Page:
convinced they were miming to the radio. He immediately started taking
them to perform
The crowds loved them, but instead of praising his sons, Hughie simply
told them they were lucky to have 'a good audience'. His favouritism of
fostered divisions among the brothers.
Discussing this five years ago, Maurice and Barry acknowledged those
feelings had never dissipated.
'Barry was Dad's favourite,' Maurice said. 'When we were on tour, he'd
always say: "Come on Barry, let's go and eat." He never used to
say that to Robin and
me.' But Barry disagreed, saying he, too, felt left out. 'I never felt
like his favourite. The firstborn was Lesley, who was the daughter, then
me, and then
you had a set of twins, so I was between two worlds. I felt isolated. I
didn't sense I was the favourite.'
When the boys were teenagers, the family moved to Australia, where
Hughie was promised work.
It was there that the brothers, who were by then calling themselves
The Bee Gees (standing for the Brothers Gibb), started notching up hits in
Australian charts. But it was the Sixties and Swinging Britain was the
place to be, so they returned to their homeland.
It was always believed that Andy - the fifth child in the family and 12
years younger than Barry - would one day join The Bee Gees. But, partly
because of the age
difference and partly because of a desire to strike out on his own, he had
a solo career. Barry wrote many of his songs and his brothers often sang
on his singles.
After signing with Robert Stigwood - business partner of Beatles manager
Brian Epstein - The Bee Gees had hits with Massachusetts and I've Gotta
Get A Message
To You, their falsetto voices marking them out from other bands.
From the start, Barry, as the main songwriter and the elder brother, took
a bigger share of the royalties (40 per cent, while the twins got 30
per cent each)
and was the recognised band leader.
Their first break-up happened in 1970. All three had married - Maurice
most famously to the singer Lulu - and had become so competitive they
would argue over
who should be on camera the most during recordings of Top Of The Pops.
In 1977, Stigwood asked them to pen some songs for a film about the disco
culture. It was called Saturday Night Fever. The album relaunched The Bee
30 million and remains the biggest-selling movie soundtrack of all
time.After that success, they split again, but got back together for the
film's sequel Staying Alive in 1983. At the same time, they wrote hits for
a host of stars including Diana Ross, Cliff Richard and Dionne Warwick.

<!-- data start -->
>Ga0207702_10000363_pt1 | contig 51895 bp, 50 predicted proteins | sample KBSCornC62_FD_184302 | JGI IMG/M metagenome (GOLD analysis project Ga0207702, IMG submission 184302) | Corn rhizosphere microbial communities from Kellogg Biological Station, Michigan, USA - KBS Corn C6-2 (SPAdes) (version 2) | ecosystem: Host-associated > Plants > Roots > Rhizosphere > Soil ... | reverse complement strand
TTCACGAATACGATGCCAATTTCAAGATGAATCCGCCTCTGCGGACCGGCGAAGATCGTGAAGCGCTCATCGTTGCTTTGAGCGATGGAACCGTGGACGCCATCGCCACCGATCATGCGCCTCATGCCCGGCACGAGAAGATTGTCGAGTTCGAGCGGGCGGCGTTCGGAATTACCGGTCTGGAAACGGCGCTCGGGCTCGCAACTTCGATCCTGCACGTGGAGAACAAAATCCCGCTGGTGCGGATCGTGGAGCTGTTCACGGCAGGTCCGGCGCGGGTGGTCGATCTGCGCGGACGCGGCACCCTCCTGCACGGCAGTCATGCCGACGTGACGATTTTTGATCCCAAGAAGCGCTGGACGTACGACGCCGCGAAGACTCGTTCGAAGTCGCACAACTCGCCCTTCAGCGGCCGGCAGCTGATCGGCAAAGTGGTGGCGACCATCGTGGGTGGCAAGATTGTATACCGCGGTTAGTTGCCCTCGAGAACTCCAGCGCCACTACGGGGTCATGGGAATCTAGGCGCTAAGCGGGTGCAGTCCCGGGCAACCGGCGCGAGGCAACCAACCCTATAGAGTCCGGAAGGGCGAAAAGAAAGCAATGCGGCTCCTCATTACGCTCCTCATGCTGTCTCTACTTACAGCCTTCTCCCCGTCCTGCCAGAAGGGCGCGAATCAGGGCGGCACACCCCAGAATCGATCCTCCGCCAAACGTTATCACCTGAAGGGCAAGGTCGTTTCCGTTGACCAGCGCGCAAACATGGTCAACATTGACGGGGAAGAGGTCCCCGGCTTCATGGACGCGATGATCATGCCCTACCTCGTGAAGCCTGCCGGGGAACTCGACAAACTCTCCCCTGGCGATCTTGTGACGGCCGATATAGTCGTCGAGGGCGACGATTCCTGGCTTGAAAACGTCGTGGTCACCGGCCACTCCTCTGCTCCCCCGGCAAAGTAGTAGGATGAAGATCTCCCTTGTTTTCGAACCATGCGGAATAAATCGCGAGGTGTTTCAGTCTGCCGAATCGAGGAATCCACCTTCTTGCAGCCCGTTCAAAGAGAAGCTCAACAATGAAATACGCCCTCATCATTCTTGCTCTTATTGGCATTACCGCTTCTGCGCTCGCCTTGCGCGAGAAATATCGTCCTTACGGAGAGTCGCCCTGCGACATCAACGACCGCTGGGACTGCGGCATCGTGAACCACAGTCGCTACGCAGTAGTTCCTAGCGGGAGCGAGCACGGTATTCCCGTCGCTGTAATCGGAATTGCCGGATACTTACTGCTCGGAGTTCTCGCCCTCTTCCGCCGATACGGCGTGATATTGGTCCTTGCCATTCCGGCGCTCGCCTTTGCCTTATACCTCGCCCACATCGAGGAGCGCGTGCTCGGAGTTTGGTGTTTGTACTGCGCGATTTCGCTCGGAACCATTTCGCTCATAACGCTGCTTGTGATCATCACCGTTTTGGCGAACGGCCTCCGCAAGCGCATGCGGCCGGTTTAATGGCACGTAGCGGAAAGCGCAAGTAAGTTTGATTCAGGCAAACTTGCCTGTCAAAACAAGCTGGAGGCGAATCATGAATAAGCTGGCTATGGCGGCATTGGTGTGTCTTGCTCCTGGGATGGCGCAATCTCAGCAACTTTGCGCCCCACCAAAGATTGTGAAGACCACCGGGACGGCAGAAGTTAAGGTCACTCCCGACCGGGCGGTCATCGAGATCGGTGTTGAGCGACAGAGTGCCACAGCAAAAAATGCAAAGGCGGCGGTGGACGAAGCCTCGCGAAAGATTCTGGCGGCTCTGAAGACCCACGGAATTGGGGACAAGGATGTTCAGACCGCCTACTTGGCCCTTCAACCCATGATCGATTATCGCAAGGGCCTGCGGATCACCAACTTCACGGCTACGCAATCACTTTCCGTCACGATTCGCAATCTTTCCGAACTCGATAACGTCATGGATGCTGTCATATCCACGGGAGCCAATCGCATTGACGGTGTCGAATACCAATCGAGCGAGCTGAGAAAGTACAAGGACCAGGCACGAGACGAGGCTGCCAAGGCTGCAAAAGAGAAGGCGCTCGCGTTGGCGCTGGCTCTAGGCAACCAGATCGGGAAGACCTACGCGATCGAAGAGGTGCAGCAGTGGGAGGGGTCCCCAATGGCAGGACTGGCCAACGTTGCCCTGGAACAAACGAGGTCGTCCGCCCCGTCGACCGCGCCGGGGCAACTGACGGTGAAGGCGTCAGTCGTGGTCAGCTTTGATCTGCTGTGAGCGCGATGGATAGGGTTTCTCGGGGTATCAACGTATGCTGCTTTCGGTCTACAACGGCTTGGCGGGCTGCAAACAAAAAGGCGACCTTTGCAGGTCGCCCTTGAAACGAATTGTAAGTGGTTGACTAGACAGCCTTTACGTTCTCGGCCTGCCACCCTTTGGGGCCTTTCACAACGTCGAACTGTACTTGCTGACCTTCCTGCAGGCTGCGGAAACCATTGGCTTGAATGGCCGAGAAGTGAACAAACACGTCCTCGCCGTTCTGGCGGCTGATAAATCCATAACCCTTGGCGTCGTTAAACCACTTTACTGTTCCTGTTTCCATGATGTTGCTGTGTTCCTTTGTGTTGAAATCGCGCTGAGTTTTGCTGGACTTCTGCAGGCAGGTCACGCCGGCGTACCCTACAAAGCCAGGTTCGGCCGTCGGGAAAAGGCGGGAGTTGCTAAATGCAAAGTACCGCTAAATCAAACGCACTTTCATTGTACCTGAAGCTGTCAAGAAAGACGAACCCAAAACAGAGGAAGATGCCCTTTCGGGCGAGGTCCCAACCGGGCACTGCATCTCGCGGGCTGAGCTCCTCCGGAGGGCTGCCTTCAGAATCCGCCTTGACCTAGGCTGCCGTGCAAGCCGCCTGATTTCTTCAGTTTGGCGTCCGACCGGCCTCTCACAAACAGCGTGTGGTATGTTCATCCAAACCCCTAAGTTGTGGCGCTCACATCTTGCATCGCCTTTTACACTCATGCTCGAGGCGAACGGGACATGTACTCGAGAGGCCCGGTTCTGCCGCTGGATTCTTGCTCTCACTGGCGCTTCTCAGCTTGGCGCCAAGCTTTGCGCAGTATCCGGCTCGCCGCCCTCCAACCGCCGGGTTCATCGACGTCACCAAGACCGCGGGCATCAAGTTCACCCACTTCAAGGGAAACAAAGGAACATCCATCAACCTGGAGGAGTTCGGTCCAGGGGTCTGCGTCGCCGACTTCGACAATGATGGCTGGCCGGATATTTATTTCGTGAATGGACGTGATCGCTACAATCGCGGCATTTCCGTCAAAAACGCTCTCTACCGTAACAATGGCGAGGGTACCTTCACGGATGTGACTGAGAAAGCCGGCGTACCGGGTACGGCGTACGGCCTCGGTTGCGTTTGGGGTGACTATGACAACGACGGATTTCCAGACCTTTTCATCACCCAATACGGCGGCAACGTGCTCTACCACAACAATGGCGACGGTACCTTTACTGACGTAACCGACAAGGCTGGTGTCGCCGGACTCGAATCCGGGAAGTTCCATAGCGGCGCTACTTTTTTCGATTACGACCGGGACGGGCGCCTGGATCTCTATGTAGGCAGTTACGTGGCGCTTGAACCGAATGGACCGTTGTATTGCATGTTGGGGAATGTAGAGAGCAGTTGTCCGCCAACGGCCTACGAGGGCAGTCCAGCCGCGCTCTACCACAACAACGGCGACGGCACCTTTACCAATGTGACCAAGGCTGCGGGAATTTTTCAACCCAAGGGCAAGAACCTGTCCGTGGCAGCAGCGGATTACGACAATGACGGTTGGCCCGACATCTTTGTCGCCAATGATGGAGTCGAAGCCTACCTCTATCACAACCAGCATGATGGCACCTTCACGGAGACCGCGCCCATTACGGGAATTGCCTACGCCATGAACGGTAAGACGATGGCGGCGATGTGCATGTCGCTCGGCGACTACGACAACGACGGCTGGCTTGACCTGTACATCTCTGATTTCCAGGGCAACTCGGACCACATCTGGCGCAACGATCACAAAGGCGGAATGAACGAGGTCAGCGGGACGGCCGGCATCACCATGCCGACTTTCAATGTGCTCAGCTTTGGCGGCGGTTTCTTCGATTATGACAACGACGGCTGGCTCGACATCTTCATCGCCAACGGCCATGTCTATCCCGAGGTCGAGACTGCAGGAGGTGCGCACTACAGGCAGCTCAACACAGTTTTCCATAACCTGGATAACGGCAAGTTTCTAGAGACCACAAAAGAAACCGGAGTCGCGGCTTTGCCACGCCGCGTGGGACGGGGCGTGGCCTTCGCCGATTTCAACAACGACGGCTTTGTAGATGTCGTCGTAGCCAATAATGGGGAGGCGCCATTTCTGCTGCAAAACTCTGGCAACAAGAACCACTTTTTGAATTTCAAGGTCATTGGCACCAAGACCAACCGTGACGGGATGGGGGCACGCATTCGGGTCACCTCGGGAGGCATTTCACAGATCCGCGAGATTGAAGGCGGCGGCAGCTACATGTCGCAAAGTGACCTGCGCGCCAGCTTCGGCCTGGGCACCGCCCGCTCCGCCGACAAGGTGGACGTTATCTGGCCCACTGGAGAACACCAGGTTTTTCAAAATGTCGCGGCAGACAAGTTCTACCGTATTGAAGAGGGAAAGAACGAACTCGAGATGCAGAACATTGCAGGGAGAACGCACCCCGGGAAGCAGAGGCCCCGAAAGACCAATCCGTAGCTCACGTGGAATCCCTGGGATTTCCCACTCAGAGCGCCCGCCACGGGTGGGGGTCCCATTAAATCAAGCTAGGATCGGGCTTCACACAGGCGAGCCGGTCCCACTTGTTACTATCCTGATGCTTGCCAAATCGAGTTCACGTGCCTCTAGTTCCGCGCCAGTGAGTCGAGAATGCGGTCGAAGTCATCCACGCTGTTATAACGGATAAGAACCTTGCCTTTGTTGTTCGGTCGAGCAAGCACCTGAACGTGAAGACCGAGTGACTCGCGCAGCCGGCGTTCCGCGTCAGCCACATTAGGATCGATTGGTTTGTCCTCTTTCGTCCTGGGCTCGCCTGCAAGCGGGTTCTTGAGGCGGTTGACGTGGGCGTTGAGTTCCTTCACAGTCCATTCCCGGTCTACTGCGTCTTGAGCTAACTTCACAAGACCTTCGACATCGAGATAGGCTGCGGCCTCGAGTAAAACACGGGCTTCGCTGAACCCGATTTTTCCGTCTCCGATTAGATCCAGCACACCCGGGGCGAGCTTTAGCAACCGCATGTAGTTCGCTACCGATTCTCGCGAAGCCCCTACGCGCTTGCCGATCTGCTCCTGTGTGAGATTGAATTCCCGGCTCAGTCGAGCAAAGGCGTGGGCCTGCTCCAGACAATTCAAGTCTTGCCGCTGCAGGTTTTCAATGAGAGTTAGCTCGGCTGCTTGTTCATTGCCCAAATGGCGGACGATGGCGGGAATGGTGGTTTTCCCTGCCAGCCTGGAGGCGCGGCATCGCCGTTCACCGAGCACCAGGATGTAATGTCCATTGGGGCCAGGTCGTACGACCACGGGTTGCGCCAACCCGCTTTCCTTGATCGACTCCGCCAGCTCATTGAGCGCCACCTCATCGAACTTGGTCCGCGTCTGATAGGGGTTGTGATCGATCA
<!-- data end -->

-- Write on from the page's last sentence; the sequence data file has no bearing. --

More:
Altogether, The Bee Gees have sold 110 million albums and are the fifth
best-selling act in history. But like so many showbusiness success
stories, their wealth did not appear to bring them happiness.
The brothers were devastated by Andy's death, in particular Maurice,
who by then was an alcoholic. After a four-week brandy binge in 1991, he
his second wife - he and Lulu had divorced - and children with a loaded
pistol. His brothers put him into rehab and he never touched another
As for Barry, he has had a long problem with arthritis, triggered by a car
accident. A failed back operation further complicated the problem.
Meanwhile, Robin had become hooked on amphetamines. His divorce from his
first wife, Molly, was so bitter he did not see his oldest son for six
He has admitted that he and his second wife, Dwina, have an 'open'
When the disco era came to an end, the brothers battled to reinvent
themselves, but the medallion men image has persisted.
Their touchiness over the subject was all too clear when they appeared on
TV's Clive Anderson Talks back in 1997. After one joke too many, Barry,
his brothers, walked out.
Sources close to the band say it was Barry's anger at their outdated
image, as well as the fact he was not recognised by the public as a great
is behind his estrangement from his brothers.
In 2001, he severed ties with lawyer Michael Eaton, who had represented
the group for more than 30 years, and music publisher BMG.
'He thought the band were being mismanaged because they could not shake
off their cheesy image,' said one source. 'He wanted it known that he was
the dominating force.
When he moved to a different management, he thought his brothers would
come with him. The problems started when they refused to follow.' Even
death, Barry's relationship with Robin was so poor that he did not know he
had made his solo album, Magnet, until it was released two years ago. He
said he was 'devastated' to discover Robin had recorded an altered version
of The Bee Gees song Wish You Were Here.
Picking up their OBEs from the Queen in May last year, the -brothers did
appear to be reconciled. They happily revealed their joint plan to bring
album in Maurice's honour and to continue as The Bee Gees.
'The most important thing is that we go forward for Maurice,' Robin said.
'He would want that.'
However, he wouldn't have wanted his brothers to have fallen out -perhaps this time for good- over his tribute album. For their family,
friends and fans, it may be the ultimate tragedy.